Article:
The General Data Protection Regulation (GDPR) provides individuals (data subjects) with a number of rights. These are listed in Chapter III of the GDPR and include, inter alia, the right to be informed of the processing of personal data (Articles 13 and 14 of the GDPR), right of access (Article 15 of the GDPR), right to rectification (Article 16 of the GDPR), right to erasure (Article 17 of the GDPR) etc. In mid-January 2023, the Court of Justice in Case C-154/21 Österreichische Post answered a question concerning one of those rights, namely the right of access.
As stated in Article 15(1) of the GDPR „the data subject shall have the right to obtain from the controller confirmation as to whether or not personal data concerning him or her are being processed, and, where that is the case, access to the personal data and the following information: […]
(c) the recipients or categories of recipient to whom the personal data have been or will be disclosed, in particular recipients in third countries or international organisations; […].
The dispute concerned the fact that the data subject requested from the controller the actual identity of the recipients to whom he was disclosing his personal data. However, the controller did not reveal the identity of the recipients, but informed the data subject of the "categories of recipients", indicating that they were „customers, including advertisers trading via mail order and stationary outlets, IT companies, mailing list providers and associations such as charitable organisations, non-governmental organisations (NGOs) or political parties” (para. 20).
Indeed, doubts arise when applying Article 15(1) of the GDPR in practice. The main question is whether it is necessary to inform about the particular recipients of the data, or would it be enough to notice about general categories of these recipients? Similar doubts arise in the context of Articles 13(1e) and 14(1e) of the GDPR, which oblige the controller, as part of its information obligations performed at the time of data collection, to inform about "the recipients or categories of recipients of the personal data, if any".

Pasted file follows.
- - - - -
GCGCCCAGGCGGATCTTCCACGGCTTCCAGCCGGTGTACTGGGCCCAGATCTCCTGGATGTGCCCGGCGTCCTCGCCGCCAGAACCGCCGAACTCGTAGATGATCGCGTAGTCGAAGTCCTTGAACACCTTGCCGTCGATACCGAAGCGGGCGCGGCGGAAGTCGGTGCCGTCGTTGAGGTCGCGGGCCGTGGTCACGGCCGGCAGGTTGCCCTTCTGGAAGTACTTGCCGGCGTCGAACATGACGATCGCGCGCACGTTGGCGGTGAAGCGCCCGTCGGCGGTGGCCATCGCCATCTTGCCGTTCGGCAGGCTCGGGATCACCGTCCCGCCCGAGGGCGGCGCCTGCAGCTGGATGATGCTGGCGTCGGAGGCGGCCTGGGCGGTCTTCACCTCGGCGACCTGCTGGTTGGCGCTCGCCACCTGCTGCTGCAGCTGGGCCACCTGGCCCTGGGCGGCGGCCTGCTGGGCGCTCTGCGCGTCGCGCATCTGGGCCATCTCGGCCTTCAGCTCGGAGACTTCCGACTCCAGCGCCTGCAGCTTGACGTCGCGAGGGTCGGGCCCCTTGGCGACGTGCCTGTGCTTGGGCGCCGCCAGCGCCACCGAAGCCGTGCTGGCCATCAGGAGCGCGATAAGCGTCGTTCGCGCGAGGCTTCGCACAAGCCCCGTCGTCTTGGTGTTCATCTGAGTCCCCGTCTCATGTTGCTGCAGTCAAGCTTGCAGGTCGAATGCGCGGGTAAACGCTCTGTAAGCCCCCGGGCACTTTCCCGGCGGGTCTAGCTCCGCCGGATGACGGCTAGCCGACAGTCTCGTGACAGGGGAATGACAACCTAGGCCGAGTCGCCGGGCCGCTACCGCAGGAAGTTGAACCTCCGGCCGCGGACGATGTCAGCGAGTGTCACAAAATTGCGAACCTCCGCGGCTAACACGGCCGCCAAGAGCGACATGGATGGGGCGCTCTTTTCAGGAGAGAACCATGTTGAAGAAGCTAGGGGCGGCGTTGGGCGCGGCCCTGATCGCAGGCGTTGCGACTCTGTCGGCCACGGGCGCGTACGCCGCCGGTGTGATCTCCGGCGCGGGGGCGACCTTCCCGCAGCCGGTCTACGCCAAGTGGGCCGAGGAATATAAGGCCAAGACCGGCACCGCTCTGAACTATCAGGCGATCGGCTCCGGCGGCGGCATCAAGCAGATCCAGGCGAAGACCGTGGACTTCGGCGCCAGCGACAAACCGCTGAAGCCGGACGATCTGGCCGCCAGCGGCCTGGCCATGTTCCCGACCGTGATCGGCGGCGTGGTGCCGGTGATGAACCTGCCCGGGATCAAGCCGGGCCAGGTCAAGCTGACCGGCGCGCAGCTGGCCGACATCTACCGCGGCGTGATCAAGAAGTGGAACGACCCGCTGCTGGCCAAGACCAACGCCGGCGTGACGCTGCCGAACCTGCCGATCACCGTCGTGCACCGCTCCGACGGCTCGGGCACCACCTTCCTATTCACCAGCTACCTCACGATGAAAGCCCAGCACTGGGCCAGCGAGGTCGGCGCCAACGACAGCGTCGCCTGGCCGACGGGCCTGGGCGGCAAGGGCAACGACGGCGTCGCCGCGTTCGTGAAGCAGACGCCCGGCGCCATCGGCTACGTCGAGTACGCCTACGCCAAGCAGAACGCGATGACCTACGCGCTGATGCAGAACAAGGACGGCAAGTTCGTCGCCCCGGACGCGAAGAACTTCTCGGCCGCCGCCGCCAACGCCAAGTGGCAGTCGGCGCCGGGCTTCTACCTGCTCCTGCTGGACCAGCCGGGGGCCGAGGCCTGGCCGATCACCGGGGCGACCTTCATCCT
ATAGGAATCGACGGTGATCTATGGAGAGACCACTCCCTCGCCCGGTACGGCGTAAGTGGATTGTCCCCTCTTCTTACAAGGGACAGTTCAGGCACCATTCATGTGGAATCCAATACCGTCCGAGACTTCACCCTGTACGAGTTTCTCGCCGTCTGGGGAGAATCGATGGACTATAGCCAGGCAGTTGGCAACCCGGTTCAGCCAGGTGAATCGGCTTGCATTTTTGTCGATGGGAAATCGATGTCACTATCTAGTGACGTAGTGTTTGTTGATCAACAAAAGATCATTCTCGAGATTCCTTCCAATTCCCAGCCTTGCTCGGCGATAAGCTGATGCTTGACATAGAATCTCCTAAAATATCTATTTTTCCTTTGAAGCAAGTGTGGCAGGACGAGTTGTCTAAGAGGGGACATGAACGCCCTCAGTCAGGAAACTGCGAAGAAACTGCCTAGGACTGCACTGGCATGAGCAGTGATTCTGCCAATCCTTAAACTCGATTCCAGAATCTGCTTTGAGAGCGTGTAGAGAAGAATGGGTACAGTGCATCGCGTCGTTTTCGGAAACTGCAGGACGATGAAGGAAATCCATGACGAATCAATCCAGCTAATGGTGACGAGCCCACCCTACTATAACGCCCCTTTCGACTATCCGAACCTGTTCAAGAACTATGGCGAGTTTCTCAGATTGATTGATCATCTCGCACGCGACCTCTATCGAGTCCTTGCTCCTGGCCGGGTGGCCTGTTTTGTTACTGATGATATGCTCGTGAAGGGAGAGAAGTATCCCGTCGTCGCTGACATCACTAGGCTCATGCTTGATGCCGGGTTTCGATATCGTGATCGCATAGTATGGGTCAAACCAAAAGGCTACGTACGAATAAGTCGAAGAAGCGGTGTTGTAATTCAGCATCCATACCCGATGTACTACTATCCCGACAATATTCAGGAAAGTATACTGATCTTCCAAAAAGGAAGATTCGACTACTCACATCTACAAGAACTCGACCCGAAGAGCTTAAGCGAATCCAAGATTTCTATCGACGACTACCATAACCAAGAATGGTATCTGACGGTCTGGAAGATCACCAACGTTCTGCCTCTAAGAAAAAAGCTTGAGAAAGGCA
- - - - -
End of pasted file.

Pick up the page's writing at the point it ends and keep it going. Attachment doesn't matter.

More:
In the Court's view, Article 15(1) of the GDPR gives the right to be informed about the specific recipients of personal data and thus to know their actual identity. The Court cites several arguments in this regard:
(1) The data subjects should be guaranteed the right to know and be informed about the processing of their personal data, in particular about the recipients to whom the data are made available. This is emphasised in Recital 63 of the GDPR, which, nota bene, does not refer to the right to information about "categories of recipients of data", but generally to the right to information about "recipients of personal data" (para. 33).
(2) The controller must process personal data in accordance with the principle of transparency, which from the data subject's perspective means that information on how his or her personal data is processed should be easily accessible and comprehensible (para. 35).
(3) „Article 15 of the GDPR lays down a genuine right of access for the data subject, with the result that the data subject must have the option of obtaining either information about the specific recipients to whom the data have been or will be disclosed, where possible, or information about the categories of recipient” (para. 36).
(4) The right of access is often exercised to verify the accuracy of the data or the lawfulness of the processing. In this sense, the right of access frequently determines further actions of the data subject, i.e. the exercise of other rights under the GDPR, e.g. the right to erasure or the right to object to processing. Therefore, the complete and diligent exercise of the right of access is essential to guarantee the effectiveness of the data subject's rights (para. 38).